People are voting early in record numbers. The Washington Post breaks it down.

• Some reassuring news: ProPublica is reporting that Dr. Anthony Fauci will play an important role in checking the results of various vaccine studiesalbeit with one big exception.

• Related and also reassuring: The state of California also plans on reviewing any vaccines before giving the OK for them to be distributed.

• Related and not reassuring: The president yesterday referred to Fauci as a “disaster” who “got it wrong” on the coronavirus.

• Sort of related and, well, sort of bonkers: Several media experts, writing for The Conversation, say that Russian media sources are starting to refer to President Trump in less-than-glowing language. Key quote: “Russian outlets tended to chastise Trump’s unwillingness to avoid large gatherings, practice social distancing or wear a mask, all of which violated his administration’s basic health guidelines. Likewise, Russian reports criticized Trump’s post-diagnosis behavior–like tweeting video messages while at the hospital and violating quarantine with his public appearances–as ‘publicity stunts’ that jeopardized the safety of his Secret Service detail and supporters.

A human challenge study—in which people are willingly exposed to SARS-CoV-2—is taking place in the United Kingdom. According to The Associated Press: “Imperial College London and a group of researchers said Tuesday that they are preparing to infect 90 healthy young volunteers with the virus, becoming the first to announce plans to use the technique to study COVID-19 and potentially speed up development of a vaccine that could help end the pandemic.

• As mentioned above, coronavirus cases are surging in much of the country—however, as The New York Times explains, the news is not all that dire. For starters, case numbers are up in part because testing is up, too—and deaths are holding fairly steady, in part, because we’re getting better at treating this darned disease.

Health departments across the Upper Midwest are reporting that the Sturgis Motorcycle Rally played a rather large role in the surge in COVID-19 cases. Sigh.

Also sorta related comes this headline from CNN: “Minnesota traces outbreak of 20 COVID-19 cases to September Trump rally events.” Bleh.

• You may have heard about the New York Post’s big scoop regarding Hunter Biden’s hard drive. Well … the story’s principal writer refused to have his byline on the piece, because he had questions about its credibility, according to The New York Times.

• Yikes: Someone apparently set the contents of a ballot drop box in Los Angeles County ablaze Sunday night.

• From the Independent: A new Coachella Valley organization called Desert Support for Asylum Seekers is working to make sure refugees in the area—specifically LGBTQ refugees—get the help that they need. They’re focusing much of their efforts on people being detained at or released from the Imperial Regional Detention Center in Calexico. Key quote, from founder Ubaldo Boido: “The detention center was dropping people at the downtown Calexico Greyhound station. Even after the station was closed, (Border Patrol was) leaving them to fend for themselves. So we started this coordinator group to pick up people and get them on a bus, or get them here to Palm Springs where we could get them on a flight.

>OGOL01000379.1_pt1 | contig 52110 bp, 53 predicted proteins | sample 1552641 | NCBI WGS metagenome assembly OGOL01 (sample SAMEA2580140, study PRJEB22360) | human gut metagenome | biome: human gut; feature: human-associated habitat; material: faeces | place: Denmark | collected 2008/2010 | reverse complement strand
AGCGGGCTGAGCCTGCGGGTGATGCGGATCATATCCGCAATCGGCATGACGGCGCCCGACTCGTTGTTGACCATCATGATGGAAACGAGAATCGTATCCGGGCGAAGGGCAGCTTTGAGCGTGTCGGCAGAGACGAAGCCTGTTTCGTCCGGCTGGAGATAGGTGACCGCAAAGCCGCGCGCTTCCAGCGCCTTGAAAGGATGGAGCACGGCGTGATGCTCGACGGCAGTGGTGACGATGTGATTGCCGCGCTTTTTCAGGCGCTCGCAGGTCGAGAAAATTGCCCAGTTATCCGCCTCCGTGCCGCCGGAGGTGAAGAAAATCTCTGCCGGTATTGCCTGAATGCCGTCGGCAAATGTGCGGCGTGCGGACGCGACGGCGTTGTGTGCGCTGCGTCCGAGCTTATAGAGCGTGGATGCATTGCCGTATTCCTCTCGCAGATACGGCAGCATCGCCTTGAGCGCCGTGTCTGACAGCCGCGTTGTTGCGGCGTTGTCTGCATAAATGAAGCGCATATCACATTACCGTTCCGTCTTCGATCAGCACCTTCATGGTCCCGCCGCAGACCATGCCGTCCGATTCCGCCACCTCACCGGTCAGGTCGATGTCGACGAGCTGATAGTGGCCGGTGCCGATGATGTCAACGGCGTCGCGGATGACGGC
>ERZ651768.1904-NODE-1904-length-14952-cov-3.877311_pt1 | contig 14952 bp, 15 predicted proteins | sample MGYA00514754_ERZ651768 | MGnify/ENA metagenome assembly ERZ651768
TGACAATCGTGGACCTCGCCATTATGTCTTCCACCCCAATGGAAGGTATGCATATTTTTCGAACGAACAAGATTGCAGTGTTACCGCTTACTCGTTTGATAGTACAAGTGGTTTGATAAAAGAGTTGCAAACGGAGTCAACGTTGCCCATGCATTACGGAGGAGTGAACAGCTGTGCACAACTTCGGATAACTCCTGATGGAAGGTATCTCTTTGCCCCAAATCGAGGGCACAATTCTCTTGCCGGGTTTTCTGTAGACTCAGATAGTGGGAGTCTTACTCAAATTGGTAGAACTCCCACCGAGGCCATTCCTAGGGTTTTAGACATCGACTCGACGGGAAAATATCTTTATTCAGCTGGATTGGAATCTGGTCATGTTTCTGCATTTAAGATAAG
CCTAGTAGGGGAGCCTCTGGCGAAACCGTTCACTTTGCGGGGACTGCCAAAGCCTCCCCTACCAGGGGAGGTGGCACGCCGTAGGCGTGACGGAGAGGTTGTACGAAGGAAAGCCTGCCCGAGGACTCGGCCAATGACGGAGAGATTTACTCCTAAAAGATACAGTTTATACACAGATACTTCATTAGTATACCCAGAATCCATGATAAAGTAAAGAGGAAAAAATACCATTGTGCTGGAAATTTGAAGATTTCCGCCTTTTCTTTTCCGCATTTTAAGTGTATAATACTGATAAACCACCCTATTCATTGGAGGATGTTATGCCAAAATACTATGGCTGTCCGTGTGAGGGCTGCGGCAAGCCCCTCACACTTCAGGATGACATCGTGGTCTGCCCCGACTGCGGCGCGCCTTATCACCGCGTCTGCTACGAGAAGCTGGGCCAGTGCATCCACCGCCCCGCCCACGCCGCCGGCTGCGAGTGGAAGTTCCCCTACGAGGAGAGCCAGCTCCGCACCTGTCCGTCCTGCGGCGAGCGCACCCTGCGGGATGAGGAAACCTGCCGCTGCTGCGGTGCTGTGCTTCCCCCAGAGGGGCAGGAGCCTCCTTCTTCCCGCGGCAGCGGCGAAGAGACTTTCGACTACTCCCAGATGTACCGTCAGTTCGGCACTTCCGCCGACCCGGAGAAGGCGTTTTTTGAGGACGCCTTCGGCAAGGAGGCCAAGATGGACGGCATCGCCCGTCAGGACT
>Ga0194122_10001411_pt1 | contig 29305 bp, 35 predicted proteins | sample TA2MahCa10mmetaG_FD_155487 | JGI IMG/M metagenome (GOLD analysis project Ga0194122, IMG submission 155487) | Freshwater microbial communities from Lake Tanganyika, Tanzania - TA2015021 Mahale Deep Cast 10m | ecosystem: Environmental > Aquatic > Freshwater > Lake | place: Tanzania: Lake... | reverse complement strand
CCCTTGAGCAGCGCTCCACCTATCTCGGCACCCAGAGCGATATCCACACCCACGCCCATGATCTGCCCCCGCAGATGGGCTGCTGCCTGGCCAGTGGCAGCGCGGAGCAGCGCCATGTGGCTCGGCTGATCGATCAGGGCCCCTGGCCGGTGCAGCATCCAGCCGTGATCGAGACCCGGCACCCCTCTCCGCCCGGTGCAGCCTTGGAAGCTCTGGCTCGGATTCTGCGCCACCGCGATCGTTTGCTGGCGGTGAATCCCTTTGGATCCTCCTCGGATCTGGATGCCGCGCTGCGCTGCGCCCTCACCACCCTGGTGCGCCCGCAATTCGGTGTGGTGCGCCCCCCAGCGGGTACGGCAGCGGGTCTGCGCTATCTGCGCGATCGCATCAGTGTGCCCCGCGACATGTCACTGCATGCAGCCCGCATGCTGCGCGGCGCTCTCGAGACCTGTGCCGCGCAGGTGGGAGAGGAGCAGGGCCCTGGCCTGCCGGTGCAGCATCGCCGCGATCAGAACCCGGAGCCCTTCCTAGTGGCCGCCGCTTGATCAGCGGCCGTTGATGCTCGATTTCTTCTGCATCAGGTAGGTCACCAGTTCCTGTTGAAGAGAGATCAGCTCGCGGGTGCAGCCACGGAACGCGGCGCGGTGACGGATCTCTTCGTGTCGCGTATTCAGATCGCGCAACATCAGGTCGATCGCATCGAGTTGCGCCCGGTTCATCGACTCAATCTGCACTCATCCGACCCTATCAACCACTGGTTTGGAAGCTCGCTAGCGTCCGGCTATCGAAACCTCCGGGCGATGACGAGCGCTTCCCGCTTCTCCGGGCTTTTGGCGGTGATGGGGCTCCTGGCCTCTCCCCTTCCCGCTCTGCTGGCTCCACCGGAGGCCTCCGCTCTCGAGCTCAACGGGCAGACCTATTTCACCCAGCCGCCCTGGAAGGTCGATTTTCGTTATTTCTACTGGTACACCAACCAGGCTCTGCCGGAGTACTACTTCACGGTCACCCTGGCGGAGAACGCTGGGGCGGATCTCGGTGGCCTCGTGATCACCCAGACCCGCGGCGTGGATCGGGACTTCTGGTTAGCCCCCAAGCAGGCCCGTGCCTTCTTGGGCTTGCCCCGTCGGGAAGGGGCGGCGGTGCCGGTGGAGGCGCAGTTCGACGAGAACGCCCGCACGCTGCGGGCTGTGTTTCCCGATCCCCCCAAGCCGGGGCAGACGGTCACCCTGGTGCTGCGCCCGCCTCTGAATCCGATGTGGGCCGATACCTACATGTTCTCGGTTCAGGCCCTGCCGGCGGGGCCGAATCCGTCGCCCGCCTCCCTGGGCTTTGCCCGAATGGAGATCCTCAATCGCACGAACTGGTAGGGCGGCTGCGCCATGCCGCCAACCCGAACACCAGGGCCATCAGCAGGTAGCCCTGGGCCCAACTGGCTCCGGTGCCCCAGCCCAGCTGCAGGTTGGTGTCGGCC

• Three scientists—who are increasingly getting the ear of the Trump administration—have been advocating against lockdowns in favor of herd immunity ever since the pandemic started. MedPage today looks at their backgrounds and their possible motivations.

• CNBC examines Joe Biden’s tax plan. Key quote: “While Americans earning less than $400,000 would, on average, receive tax cuts under Biden’s plan, the highest earners would face double-digit increases in their official tax rates, according to nonpartisan analyses. In California, New Jersey and New York City, taxpayers earning more than $400,000 a year could face combined state and local statutory income tax rates of more than 60 percent.” However, as the story explains, almost nobody winds up paying the statutory tax rate.

• So, uh, the phrase “Zoom dick” was trending on Twitter yesterday, because Jeffrey Toobin, of The New Yorker and CNN, apparently decided to have a wank in the middle of a Zoom call with colleagues. Read the sordid details here.

• And finally, because the news in outer space is far less horrifying than the news here on planet Earth, take a few moments to learn about what’s happening with a NASA mission called OSIRIS-Rex, which is attempting to gather “loose rubble” from an asteroid.

That’s enough for today. Be safe. Hang in there. Check in on a loved one. Oh, and please consider becoming a Supporter of the Independent if you have the financial means, so we can keep producing quality journalism. The Daily Digest will be back tomorrow.

Regular readers of the Daily Digest know that we often link to stories about scientific studies in this space. And regular readers also know that we always suggest that these stories be taken with a huge, honking figurative grain of salt—because science is often an inexact process, especially these days, given the mad rush to learn about a virus that we didn’t even know existed this time last year.